Craig police officers honored for excellent service

— Several Craig Police Depa­rtment officers were recognized for their efforts in 2009 at a ceremony Dec. 18.

Officers Dale Secules, Norm Rimmer, Tony Fandel and Frank Schmedeke; Sergeants Brian Soper and Marvin Cameron; and Corporal Travis Young were honored for their service to the community, according to a Police Department news release.

Advocates-Crisis Support Services named Secules the Law Enforcement Officer of the Year for his respectful and professional treatment of victims.

“He makes a special effort to work with children in these situations to make them more comfortable,” Advocates officials said in the release. “Officer Secules continues to serve the people of Craig in a manner that is quietly effective, highly competent and sincerely compassionate.”

Secules was also part of the response to an event Sept. 20 that earned him, Soper, Young and Rimmer the Meritorious Service Award.

The four responded to a domestic violence call with shots fired in a trailer.

They safely evacuated neighboring trailers and successfully talked the perpetrator out the door and into custody.

According to the news release, the group was honored for safely diffusing what could have been a dangerous situation.

On Sept. 28, the same unit responded to an anonymous tip and apprehended two individuals in the process of committing a burglary at a local business.

The group obtained a confession from one of the suspects, and their efforts were rewarded with the Chief’s Citation Award.

Fandel and Schmedeke went beyond the call of duty to help a community member in need.

The pair earned the Civic Service Award for helping an 80-year-old veteran who became emotionally distraught when he was told he could no longer have his pet in his current apartment.

When the officers responded to the call, they diffused the situation and continued by helping the man find and move into a new apartment.

Tom Mathers, Moffat Cou­nty commissioner and Moffat County Housing Authority chairman, and Housing authority executive director Ute Murray wrote a letter commending the officers and Cameron for their actions.

“The officers acted compassionately, professionally and with respect for all parties involved,” the letter stated. “In addition, the officers assisted the resident in locating a new apartment and moving to the individual’s new home, acts that definitely went beyond (their) duties and showed genuine kindness for a person in need.”

New Craig officer graduates 1st in class

Officer Josh Martinez graduated from the Colorado North­western Community College Law Enforcement Academy on Dec. 16, finishing first in his class.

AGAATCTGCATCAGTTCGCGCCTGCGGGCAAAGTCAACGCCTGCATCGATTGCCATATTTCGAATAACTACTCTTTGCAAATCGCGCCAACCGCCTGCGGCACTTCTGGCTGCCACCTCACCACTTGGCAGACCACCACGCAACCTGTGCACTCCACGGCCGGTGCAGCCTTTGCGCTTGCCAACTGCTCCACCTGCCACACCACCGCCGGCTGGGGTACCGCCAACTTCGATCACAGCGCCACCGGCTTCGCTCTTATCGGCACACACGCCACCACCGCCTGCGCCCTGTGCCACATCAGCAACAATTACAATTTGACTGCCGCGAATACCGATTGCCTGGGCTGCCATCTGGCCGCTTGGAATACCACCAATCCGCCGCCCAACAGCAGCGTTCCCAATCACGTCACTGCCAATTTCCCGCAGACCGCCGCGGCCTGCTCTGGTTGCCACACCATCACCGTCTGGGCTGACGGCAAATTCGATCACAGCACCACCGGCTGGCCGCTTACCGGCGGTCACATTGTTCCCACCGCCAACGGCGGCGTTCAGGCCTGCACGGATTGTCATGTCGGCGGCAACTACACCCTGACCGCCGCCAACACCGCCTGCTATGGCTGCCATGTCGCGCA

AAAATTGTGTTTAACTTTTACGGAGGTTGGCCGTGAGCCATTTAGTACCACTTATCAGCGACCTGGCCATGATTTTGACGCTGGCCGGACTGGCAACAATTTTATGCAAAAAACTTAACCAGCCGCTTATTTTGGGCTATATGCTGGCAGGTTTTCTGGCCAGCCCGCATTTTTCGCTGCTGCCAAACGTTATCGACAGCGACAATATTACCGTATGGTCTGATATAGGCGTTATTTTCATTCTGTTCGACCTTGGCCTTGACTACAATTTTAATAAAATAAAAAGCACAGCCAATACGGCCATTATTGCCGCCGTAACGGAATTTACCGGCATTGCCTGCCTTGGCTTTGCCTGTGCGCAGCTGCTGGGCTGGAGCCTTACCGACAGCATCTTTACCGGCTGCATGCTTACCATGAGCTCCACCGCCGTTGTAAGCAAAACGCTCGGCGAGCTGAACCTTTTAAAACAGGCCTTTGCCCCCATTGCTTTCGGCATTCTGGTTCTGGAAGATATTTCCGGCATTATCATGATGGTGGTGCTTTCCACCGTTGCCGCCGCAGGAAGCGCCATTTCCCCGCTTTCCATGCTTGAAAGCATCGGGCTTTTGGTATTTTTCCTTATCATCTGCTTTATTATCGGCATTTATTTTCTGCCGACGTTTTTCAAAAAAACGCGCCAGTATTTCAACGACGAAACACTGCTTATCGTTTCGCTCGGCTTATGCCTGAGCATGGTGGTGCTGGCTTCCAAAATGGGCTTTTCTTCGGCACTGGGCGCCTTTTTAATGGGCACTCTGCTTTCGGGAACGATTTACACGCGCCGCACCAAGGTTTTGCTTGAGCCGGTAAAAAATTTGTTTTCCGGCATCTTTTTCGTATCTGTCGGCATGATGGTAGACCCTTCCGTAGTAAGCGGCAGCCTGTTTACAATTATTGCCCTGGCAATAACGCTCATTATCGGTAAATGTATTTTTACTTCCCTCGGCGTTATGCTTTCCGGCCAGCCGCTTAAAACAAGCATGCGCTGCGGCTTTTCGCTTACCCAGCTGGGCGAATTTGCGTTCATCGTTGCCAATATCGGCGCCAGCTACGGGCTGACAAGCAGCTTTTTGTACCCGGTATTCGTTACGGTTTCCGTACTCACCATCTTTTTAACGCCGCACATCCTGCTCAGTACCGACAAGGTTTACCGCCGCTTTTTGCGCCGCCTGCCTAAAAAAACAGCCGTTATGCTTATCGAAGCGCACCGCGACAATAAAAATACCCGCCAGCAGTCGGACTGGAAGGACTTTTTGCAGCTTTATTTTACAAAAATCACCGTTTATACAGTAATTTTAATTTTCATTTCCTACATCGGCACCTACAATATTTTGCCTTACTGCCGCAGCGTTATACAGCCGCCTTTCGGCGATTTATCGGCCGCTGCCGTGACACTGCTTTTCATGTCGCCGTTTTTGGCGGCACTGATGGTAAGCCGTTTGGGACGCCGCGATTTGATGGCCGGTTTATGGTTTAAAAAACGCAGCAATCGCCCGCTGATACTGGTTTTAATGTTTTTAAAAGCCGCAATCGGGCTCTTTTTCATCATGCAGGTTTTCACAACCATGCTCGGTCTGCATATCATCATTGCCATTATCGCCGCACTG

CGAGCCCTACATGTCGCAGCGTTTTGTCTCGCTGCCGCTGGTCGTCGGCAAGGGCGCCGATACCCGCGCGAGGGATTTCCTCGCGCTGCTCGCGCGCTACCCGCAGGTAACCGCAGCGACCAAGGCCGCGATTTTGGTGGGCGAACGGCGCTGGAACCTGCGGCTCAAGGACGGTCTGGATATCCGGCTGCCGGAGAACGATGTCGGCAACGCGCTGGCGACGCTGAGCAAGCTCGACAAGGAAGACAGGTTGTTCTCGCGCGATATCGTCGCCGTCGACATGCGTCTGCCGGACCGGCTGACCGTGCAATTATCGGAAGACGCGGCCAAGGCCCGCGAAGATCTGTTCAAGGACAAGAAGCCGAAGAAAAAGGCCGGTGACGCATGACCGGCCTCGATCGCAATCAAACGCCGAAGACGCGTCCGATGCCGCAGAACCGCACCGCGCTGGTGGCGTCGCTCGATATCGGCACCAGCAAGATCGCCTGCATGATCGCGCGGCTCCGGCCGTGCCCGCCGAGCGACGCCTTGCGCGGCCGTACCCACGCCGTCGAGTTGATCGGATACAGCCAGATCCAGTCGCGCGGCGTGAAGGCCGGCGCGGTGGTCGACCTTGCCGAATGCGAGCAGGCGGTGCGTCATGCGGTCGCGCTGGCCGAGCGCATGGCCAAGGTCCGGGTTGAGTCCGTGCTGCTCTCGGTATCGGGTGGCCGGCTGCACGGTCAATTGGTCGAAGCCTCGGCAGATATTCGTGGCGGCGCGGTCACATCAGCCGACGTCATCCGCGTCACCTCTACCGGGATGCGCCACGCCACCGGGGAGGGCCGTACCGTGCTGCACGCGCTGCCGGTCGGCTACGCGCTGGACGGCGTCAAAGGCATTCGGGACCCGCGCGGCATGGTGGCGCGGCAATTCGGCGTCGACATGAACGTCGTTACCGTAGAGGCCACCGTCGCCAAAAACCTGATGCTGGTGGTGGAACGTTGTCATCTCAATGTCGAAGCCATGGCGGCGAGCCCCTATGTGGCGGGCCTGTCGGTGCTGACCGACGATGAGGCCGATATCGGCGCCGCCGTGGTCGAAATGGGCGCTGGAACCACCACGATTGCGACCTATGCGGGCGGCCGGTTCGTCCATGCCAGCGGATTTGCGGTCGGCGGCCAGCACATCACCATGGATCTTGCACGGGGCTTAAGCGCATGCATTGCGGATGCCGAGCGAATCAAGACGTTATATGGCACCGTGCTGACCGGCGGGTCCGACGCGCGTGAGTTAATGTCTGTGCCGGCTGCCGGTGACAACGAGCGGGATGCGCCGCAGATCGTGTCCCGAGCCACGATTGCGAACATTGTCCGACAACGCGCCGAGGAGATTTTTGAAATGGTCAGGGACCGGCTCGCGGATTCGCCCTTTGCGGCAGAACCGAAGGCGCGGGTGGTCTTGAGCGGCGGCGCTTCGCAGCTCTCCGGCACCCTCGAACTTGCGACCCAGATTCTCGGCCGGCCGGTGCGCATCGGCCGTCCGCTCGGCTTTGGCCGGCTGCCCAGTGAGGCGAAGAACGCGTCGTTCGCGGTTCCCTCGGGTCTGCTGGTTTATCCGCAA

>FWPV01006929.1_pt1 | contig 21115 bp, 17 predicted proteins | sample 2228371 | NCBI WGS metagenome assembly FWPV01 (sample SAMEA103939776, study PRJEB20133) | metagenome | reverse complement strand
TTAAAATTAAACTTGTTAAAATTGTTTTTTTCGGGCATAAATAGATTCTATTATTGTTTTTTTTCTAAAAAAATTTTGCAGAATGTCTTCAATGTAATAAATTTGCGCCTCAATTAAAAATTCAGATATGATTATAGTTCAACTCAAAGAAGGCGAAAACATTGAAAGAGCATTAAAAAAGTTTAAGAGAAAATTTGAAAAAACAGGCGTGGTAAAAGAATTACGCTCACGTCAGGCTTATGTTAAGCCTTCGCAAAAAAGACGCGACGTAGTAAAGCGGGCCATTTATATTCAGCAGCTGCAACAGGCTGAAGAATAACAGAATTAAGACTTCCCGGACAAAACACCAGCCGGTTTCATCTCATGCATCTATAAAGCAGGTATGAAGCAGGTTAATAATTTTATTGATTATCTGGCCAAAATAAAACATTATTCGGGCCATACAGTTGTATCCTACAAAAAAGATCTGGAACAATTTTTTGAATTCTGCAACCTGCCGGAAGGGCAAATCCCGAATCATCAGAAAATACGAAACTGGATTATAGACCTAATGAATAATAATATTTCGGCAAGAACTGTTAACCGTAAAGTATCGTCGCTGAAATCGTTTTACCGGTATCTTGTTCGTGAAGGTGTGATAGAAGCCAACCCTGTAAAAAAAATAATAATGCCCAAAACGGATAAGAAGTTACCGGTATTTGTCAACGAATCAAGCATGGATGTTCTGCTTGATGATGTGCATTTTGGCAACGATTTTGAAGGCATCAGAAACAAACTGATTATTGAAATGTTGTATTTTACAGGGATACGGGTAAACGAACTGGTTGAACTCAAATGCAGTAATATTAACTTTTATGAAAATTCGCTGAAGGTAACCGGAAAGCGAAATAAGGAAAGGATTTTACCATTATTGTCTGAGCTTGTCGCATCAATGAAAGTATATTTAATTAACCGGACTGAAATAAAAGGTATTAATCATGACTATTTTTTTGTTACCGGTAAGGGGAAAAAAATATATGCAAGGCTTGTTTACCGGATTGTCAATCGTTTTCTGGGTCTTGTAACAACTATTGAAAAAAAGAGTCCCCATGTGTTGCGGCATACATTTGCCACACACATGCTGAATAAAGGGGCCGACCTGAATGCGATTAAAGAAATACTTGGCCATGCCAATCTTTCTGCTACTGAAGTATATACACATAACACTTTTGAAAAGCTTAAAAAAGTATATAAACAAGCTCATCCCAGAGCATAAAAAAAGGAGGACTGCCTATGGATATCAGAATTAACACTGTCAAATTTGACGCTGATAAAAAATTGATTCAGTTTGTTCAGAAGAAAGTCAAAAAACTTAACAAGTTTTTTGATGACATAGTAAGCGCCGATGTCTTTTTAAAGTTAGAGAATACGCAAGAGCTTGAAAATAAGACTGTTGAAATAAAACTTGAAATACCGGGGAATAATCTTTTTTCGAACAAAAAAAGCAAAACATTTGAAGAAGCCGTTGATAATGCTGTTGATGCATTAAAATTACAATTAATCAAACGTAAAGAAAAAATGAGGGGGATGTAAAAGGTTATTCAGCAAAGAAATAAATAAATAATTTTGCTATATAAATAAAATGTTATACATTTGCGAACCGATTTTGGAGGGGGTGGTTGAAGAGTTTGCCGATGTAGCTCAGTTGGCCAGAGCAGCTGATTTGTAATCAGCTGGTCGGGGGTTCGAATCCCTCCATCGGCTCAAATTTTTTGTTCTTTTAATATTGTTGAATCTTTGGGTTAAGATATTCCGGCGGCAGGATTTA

The program consists of 857 hours of skills training and academics.

Upon his graduation, Martinez received several awards: Top Academic Achie­vement, Outstanding Overall Student in Academics and Academy Skills and Top Shooter awards for handguns, shotguns and patrol rifles.

He received a 93 percent on the Colorado Peace Officer Standard and Training exam.

Chief Walt Vanatta said he was proud of Martinez and the effort he put forth at the academy.

“He worked very hard at his studies and his work ethic shows in his success,” Vanatta said. “He will be an asset to the department and the community.”

Comments

TRIUMPH 4 years, 3 months ago

this by no means makes up for the lies told by a peace officer at a recent murder trial. When the officer was asked on the stand about a reported death threat made agauinst Terry Hankins by Cynthia Hankins at his gold mine the officer lied and said he had reviewed his written report and made no refrence to the death threat. The call was made from the old phone number at the mine whitch was 970-583-7342 to the moffat county dispatch at 911 the death threat was reported and officers arrived at the mine site they interviewed Cynthia and her pimp about what had transpired . they claimed they had no drivers licenses and that the dispute was over driving her car who got to drive the car Terry had bought Cynthia a ten thousand dollar car the police later confiscated as evidence and sold at auction no doubt. Anyway that report was filed and at trial when crossexamined by Cheryl Uhlmann the officer did not recall the initial call as being a death threat but more convienently a desmestic dispute over a car a big difference so while you investigating coruption add the deputy who could of prevented a injustice by just telling the truth but instead chose to lie. later a restraining order was issued for another death threat she made at the apartment this time involving the kitchen knives. quote where do you want it in the neck or back. After these threats he was held hostage for days his house and van keys tossed on the apartment roof his breifcase tossed off the balconey with his titles check books and so on spewn about the parking lot. he did adventually get away by taking a screwdriver to his vans ignition and with restraining order he moved almost all his belonging out. She later intised him to return and recogsile i belive she was planning to kill him and escape to Texas with his money as his money did disappear from the account proving someone had acessed it after his arrest.

0

Requires free registration

Posting comments requires a free account and verification.